Most Workers Are Covered in Louisiana
Louisiana law requires employers to provide workers' compensation insurance coverage, even if they have only one employee.
In general, an employee in Louisiana is covered for workers compensation purposes from the day they start on a job. So even if an employee is injured during his or her training period, the employee is entitled to full workers compensation benefits. The injured employee would still have all his or her medical bills paid, and his or her lost wages would simply be calculated based on the expected earnings for his or her position.
Employees in Louisiana are covered under workers compensation irregardless if they are full-time, part-time, seasonal workers or minors. So part-time employees will have all their medical bills paid. Since lost wages in workers compensation are calculated based on the employee's earnings, income replacement benefits for part-time employees will be affected by the number of hours the employee typically works per week.
There are some limited exceptions in Louisiana workers compensation laws, wherein certain employees are not covered for workers compensation purposes. For example, domestic employees, most real estate salespersons, uncompensated officers and directors of certain non-profit organizations, and public officials are specifically exempted. Most volunteer workers would also not be entitled to benefits.
Employees of Subcontractors
Louisiana also makes specific provision for liability of principals and subcontractors for job-related injuries of workers on these jobs. That means that contractors need to make their subcontractors have workers compensation insurance, or they will have to pay for it.
So except in the rare employment situations where a principal undertakes the liability of workers compensation coverage for all employees willingly, Louisiana principles generally require that all subcontractors provide proof of attainment of workers compensation liability insurance to cover all of their employees.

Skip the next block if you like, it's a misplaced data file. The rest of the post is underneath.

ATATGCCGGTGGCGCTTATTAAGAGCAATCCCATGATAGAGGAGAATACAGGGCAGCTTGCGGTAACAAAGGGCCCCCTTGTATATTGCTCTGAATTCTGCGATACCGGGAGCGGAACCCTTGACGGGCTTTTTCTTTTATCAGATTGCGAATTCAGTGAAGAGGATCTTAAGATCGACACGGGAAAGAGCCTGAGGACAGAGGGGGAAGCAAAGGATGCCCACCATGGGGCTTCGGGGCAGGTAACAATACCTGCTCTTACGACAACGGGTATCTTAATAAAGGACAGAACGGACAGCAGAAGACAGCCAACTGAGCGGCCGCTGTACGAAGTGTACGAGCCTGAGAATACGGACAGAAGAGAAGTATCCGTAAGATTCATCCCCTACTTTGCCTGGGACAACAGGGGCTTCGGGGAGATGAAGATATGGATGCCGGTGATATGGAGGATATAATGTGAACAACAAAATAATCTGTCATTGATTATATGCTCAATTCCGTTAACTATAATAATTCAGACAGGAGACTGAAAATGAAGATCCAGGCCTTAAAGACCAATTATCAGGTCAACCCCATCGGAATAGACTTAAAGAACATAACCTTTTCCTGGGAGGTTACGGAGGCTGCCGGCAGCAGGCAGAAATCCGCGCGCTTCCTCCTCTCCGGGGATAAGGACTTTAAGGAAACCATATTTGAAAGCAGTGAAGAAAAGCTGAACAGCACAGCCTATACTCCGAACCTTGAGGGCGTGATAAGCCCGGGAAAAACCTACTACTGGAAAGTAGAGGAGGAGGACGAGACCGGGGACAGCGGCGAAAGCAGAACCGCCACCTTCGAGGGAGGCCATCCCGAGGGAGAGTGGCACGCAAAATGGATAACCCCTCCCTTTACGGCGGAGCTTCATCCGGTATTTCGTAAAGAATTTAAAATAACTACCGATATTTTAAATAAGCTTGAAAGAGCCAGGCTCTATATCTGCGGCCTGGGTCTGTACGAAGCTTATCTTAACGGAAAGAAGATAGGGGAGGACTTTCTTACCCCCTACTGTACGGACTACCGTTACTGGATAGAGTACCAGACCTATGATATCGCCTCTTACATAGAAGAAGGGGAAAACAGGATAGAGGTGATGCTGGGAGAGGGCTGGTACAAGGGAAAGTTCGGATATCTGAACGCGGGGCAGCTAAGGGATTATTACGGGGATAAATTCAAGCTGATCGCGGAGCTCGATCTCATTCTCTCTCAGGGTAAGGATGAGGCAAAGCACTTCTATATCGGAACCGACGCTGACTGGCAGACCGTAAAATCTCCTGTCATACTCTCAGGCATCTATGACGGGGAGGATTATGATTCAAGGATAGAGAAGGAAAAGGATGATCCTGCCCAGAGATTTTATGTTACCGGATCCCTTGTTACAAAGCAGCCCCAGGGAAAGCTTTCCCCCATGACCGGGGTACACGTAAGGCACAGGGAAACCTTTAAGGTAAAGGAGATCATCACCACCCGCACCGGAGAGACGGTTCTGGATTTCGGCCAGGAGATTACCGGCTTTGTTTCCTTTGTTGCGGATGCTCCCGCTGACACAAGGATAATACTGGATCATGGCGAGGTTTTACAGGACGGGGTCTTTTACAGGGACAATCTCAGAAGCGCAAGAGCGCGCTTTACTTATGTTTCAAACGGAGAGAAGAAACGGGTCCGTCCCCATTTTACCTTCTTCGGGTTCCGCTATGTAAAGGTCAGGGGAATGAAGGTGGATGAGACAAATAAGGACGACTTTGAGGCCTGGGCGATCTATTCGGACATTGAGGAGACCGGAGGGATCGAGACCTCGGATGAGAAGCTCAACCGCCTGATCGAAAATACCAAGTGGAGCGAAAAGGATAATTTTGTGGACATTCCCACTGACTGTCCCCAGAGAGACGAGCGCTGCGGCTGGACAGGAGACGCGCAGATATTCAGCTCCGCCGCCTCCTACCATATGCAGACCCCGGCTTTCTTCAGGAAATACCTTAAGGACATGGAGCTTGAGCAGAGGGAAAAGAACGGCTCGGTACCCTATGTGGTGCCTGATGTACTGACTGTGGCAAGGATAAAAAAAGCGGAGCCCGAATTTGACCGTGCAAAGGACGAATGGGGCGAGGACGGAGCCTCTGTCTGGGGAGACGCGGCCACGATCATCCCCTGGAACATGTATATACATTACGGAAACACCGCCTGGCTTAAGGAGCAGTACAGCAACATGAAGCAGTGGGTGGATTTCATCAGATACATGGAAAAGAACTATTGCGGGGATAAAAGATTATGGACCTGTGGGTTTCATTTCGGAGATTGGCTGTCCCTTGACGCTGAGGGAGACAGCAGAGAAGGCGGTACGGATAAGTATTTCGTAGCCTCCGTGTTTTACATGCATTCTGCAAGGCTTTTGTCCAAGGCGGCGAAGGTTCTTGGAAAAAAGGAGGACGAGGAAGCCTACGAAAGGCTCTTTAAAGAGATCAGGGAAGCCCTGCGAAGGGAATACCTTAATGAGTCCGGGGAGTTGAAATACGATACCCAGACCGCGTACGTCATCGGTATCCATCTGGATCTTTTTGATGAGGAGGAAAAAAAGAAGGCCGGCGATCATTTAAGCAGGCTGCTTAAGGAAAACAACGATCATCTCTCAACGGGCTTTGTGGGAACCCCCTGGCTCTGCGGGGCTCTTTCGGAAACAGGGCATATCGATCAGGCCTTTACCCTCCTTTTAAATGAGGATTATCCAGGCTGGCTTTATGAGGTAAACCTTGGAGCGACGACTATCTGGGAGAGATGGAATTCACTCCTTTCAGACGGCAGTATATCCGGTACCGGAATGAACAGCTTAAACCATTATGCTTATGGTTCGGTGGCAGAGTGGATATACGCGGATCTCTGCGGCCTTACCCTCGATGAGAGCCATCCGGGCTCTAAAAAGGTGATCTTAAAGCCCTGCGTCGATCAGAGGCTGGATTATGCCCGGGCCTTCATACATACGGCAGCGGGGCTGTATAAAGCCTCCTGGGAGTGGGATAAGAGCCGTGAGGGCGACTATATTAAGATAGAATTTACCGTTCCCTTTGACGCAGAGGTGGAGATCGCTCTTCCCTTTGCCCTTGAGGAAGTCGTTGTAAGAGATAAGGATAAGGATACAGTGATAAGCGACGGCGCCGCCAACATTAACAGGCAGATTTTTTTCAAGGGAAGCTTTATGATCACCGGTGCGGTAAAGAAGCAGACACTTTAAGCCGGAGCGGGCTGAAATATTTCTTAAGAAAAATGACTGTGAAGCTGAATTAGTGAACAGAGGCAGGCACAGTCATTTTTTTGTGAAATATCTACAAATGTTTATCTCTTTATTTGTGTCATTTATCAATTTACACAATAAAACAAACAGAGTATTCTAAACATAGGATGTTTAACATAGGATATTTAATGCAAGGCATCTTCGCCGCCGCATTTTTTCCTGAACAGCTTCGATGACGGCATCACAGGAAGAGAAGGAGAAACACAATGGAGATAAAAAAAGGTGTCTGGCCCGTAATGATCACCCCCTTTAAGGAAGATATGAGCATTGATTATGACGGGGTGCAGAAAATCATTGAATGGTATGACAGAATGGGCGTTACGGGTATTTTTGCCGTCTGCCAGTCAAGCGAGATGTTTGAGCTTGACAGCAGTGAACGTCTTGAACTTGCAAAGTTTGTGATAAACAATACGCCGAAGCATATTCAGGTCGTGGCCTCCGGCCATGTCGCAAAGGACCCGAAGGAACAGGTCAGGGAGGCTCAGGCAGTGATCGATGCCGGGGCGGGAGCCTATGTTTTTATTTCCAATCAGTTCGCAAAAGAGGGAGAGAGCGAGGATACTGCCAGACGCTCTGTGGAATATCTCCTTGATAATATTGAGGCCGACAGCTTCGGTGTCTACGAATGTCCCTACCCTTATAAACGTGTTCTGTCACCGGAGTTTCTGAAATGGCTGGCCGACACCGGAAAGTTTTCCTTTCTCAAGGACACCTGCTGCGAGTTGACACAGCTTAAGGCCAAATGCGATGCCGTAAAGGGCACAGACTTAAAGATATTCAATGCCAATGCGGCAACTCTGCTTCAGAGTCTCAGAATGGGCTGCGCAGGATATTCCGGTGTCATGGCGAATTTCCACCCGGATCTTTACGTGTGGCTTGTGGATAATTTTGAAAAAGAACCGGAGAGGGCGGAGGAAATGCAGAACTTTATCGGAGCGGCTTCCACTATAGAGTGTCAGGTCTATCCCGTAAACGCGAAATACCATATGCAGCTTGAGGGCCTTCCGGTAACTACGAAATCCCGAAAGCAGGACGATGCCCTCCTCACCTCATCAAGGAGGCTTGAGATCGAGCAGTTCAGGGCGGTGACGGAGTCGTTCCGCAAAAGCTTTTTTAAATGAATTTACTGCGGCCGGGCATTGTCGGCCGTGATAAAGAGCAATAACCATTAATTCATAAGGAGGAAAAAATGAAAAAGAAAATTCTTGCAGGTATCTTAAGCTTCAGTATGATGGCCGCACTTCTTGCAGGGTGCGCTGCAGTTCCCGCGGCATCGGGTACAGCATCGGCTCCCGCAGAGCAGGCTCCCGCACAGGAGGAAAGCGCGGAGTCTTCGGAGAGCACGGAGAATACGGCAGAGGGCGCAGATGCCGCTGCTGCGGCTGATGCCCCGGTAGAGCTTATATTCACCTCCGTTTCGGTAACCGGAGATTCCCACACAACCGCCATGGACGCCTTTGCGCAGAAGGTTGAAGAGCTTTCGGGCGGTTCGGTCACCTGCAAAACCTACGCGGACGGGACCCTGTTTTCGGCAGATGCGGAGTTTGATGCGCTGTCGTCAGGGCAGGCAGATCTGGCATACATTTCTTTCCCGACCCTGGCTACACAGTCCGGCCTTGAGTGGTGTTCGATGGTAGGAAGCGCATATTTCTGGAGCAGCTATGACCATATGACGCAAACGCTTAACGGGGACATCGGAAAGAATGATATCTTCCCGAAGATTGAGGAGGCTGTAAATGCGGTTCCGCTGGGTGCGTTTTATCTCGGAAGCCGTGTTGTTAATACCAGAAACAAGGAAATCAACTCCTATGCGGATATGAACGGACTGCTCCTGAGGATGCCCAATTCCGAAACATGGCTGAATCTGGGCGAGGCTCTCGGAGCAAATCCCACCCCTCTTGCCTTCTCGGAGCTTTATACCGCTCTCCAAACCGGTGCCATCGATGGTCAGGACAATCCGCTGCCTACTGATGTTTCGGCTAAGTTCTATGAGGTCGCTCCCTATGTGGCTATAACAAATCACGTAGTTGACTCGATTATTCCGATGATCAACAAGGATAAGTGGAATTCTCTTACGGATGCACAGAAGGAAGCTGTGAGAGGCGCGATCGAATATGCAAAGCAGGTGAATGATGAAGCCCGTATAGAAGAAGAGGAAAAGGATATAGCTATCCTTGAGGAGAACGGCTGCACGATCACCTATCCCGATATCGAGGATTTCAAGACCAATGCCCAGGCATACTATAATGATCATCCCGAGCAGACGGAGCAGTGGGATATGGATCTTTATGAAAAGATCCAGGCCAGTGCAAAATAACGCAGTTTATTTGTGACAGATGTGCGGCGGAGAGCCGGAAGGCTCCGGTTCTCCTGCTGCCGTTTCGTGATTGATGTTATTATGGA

Either way, the employee is covered.
Independent contractors are not usually eligible for workers compensation benefits in Louisiana. This is because many independent contractors are self-employed small business owners who do work for several or many businesses at the same time.
However, there are instances where subcontractors and some independent contractors can be found to be employees when they are involved in the pursuit of the employer's trade, business or occupation or when their job is found to include the performance of substantial manual labor.
So it really does matter how an employee is classified - as either an employee or an independent contractor - and sadly employers often attempt to misclassify the worker in order to escape workers compensation liability.
Is the Injured Worker An Employee or An Independent Contractor?
As noted above, employees are eligible for Louisiana workers compensation while independent contractors are not usually eligible for workers compensation benefits in Louisiana. Typically, it is assumed that workers begin with an assumption that they are employees, and not independent contractors, unless there is particular evidence which shows otherwise.
So who decides if you are an employee or an independent contractor? Surprisingly, the employer cannot determine on its own if a worker is an employee or an independent contractor. Instead, this classification is a legal determination, which will most likely be determined by a workers compensation judge, unless all the parties are in full agreement.
To determine whether an injured worker is an employee or an independent contractor, a fact-specific determination will often be made based on the specific circumstances surrounding the nature of the working relationship.